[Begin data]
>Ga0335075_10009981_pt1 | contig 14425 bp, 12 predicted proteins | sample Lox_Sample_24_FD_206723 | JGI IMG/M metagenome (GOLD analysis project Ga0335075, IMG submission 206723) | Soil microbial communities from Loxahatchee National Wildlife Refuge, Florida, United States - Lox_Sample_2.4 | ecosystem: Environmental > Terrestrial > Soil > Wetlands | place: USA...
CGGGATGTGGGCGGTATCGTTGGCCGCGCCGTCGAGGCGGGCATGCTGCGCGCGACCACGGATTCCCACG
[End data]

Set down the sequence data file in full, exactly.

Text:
>Ga0335075_10009981_pt1 | contig 14425 bp, 12 predicted proteins | sample Lox_Sample_24_FD_206723 | JGI IMG/M metagenome (GOLD analysis project Ga0335075, IMG submission 206723) | Soil microbial communities from Loxahatchee National Wildlife Refuge, Florida, United States - Lox_Sample_2.4 | ecosystem: Environmental > Terrestrial > Soil > Wetlands | place: USA...
CGGGATGTGGGCGGTATCGTTGGCCGCGCCGTCGAGGCGGGCATGCTGCGCGCGACCACGGATTCCCACG